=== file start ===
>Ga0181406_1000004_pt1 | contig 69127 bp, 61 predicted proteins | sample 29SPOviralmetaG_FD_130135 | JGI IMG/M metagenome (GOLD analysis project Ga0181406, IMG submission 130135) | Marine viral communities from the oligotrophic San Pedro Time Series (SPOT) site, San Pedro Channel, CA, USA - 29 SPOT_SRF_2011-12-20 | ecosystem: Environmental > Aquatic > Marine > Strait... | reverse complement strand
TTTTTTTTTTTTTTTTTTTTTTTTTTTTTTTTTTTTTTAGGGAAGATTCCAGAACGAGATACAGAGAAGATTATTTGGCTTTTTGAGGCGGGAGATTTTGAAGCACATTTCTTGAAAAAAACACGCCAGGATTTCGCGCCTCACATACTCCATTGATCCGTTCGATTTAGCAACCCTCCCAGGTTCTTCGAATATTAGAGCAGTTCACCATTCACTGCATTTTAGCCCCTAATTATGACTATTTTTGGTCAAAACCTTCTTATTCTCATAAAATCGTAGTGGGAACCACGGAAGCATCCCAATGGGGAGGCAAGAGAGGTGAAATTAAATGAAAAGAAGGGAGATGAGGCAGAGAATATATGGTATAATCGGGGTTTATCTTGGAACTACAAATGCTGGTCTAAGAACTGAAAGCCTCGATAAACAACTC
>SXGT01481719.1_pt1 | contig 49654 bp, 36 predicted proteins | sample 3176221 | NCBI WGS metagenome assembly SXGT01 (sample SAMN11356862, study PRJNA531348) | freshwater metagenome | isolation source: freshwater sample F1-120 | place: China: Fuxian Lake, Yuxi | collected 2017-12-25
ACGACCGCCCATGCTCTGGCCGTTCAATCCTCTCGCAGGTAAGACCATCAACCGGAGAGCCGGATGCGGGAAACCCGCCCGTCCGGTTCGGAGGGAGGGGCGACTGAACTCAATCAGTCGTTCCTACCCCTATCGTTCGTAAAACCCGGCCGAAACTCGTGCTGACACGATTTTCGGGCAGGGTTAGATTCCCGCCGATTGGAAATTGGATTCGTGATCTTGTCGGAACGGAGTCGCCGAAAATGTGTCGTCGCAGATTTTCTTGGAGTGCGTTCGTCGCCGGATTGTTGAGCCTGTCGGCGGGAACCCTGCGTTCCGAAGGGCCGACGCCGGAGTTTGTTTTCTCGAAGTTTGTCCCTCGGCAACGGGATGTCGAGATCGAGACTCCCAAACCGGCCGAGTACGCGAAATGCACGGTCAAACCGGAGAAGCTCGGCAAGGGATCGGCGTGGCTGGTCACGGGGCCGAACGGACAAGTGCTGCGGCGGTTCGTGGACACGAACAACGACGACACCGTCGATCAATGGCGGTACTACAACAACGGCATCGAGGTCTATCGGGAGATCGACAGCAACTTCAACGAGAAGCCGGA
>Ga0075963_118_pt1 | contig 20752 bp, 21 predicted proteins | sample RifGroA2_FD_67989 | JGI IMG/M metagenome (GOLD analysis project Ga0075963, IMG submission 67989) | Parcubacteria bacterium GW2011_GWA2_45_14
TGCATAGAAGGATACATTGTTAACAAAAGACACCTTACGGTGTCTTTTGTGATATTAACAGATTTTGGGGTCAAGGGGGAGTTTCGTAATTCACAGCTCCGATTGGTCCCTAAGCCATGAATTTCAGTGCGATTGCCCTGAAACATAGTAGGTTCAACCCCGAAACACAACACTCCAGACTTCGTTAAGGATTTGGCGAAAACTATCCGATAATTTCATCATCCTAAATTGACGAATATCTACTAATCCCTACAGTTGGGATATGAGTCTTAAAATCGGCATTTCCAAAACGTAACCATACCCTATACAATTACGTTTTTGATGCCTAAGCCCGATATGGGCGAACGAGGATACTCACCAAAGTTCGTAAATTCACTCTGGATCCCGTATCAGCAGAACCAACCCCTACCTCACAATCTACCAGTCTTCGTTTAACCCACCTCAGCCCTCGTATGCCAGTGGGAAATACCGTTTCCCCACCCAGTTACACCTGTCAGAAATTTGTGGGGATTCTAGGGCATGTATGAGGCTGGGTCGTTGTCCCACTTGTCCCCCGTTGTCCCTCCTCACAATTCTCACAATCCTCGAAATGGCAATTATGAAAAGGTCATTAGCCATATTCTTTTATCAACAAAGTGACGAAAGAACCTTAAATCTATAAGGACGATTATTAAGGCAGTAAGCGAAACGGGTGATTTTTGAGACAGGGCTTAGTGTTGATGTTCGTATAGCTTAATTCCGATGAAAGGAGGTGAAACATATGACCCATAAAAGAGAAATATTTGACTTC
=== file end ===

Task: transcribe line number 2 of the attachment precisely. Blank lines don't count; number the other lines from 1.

TTTTTTTTTTTTTTTTTTTTTTTTTTTTTTTTTTTTTTAGGGAAGATTCCAGAACGAGATACAGAGAAGATTATTTGGCTTTTTGAGGCGGGAGATTTTGAAGCACATTTCTTGAAAAAAACACGCCAGGATTTCGCGCCTCACATACTCCATTGATCCGTTCGATTTAGCAACCCTCCCAGGTTCTTCGAATATTAGAGCAGTTCACCATTCACTGCATTTTAGCCCCTAATTATGACTATTTTTGGTCAAAACCTTCTTATTCTCATAAAATCGTAGTGGGAACCACGGAAGCATCCCAATGGGGAGGCAAGAGAGGTGAAATTAAATGAAAAGAAGGGAGATGAGGCAGAGAATATATGGTATAATCGGGGTTTATCTTGGAACTACAAATGCTGGTCTAAGAACTGAAAGCCTCGATAAACAACTC